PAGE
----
Sanofi, JHL Biotech strike Rituxan biosimilar pact worth up to $236M

JHL Biotech will produce a biosimilar of Roche’s Rituxan at its plant Wuhan, China, which Sanofi intends to commercialize in the country.

Sanofi is jumping into the China biosimilars fray in a deal with Taiwan's JHL Biotech. Focused first on JHL's Rituxan biosim, the partnership could be worth up to $236 million in upfront and milestone payments.

The deal will put Sanofi's commercial prowess behind JHL's in-development Rituxan copycat and, potentially, other drug candidates from the company. And it will put JHL's new manufacturing plant in Wuhan, China, into action.

Sanofi will make an upfront payment of $21 million for exclusive Chinese rights to the proposed biosimilar of Roche’s Rituxan and options to some other JHL pipeline products. The French drugmaker also will invest $80 million in newly issued JHL shares at 90 New Taiwan dollars ($2.81) per share.

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JHL will handle development, manufacturing and registration of the products, and Sanofi will take on commercialization in China. If all goes well, JHL could earn up to $236 million in milestone payments and royalties, the two said today.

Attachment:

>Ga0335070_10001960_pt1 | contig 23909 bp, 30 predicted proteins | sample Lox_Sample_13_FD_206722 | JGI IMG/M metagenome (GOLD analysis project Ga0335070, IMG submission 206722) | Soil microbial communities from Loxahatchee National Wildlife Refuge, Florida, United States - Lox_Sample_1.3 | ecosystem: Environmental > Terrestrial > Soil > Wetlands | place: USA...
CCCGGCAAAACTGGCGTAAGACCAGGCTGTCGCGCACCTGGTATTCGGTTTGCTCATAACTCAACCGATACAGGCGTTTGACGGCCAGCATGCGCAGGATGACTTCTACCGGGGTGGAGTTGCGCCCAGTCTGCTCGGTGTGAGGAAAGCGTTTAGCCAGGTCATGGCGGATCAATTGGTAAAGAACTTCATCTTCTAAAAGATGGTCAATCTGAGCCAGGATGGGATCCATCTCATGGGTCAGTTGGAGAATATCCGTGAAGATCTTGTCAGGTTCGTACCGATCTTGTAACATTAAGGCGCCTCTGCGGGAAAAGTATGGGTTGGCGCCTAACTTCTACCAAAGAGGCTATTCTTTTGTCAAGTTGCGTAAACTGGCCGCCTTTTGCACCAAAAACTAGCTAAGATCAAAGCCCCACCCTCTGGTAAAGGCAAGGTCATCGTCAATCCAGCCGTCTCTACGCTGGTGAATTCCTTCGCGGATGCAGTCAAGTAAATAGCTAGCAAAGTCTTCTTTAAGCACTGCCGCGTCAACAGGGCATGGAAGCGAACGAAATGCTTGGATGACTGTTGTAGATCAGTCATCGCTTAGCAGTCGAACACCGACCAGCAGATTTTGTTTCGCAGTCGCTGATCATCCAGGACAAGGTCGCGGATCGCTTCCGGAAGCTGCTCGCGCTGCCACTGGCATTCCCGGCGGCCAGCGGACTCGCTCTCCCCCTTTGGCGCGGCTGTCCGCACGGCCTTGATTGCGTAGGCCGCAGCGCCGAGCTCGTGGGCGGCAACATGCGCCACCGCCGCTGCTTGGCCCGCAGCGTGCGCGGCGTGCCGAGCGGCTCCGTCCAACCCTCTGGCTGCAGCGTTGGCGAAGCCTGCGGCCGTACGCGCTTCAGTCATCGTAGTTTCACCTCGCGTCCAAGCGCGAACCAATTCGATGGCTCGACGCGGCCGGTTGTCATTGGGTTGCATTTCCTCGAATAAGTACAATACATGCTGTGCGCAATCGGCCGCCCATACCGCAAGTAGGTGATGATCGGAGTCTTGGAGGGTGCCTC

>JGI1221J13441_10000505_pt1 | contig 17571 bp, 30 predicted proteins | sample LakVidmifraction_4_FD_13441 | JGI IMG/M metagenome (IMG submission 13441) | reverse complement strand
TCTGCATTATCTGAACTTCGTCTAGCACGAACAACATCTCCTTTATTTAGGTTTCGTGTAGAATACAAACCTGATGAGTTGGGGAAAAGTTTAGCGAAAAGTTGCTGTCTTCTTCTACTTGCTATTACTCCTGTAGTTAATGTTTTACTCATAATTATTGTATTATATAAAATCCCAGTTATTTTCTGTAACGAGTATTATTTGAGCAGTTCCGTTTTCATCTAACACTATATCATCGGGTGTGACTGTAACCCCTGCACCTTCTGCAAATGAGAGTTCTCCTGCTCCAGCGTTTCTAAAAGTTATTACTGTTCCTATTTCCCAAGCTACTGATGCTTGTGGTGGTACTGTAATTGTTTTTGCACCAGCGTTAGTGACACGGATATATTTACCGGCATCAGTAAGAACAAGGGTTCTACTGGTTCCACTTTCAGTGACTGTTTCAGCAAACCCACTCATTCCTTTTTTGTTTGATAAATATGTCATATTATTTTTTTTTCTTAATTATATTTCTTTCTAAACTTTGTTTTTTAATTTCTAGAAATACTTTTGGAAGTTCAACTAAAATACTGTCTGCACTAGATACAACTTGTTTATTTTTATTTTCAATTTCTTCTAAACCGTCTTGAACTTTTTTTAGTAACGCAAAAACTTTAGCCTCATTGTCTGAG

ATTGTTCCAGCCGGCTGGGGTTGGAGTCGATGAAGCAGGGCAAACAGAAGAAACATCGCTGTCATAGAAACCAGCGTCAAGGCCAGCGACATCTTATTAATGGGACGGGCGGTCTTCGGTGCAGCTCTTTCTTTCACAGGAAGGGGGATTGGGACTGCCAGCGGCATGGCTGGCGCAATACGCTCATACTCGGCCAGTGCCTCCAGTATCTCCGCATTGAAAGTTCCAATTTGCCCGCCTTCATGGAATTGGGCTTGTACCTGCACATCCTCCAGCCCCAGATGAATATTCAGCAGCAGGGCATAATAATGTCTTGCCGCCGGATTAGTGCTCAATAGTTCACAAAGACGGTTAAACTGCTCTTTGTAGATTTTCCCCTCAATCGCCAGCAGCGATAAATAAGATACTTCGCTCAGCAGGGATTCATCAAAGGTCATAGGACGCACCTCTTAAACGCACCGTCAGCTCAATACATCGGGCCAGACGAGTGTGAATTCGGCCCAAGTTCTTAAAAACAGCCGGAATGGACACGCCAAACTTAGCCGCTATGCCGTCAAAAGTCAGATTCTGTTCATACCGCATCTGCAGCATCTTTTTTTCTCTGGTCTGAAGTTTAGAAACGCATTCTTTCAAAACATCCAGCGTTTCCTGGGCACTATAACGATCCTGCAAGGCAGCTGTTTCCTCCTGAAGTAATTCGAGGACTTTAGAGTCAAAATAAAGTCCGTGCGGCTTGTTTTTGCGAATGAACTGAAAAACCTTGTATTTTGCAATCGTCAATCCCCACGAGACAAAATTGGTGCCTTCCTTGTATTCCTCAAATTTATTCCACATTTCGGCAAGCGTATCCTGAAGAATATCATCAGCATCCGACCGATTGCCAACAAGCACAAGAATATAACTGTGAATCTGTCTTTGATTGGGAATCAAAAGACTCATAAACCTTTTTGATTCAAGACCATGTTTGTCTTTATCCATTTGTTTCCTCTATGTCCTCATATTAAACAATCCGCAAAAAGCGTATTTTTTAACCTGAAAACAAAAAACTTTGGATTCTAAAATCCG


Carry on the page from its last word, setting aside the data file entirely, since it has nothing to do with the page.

“In our alliance with Sanofi, we are combining JHL's development and manufacturing expertise with Sanofi's strengths in commercialization,” JHL CEO and co-founder Racho Jordanov said in a statement. “Together, we will make high-quality medicines affordable to more patients in China."

JHL was founded by U.S. biotech veterans with the intent of tapping the Chinese biosimilars market, which is expected to grow significantly in coming years. It turned to GE to build one of its biologics plants, which are mass-produced at a facility in Germany and then shipped and assembled on site. GE had already installed one of the biomanufacturing facilities at JHL’s research center and manufacturing plant in Hsinchu, Taiwan.

Several other drugmakers are developing Rituxan biosimilars, including South Korea’s Celltrion, which in October announced its candidate had cleared a Phase 3 trial showing it works as well as the originator drug in rheumatoid arthritis. Celltrion and partner Hospira, now owned by Pfizer, have already had success in Europe with a biosimilar of Johnson & Johnson's arthritis fighter Remicade. The two are now launching the drug now in the U.S.

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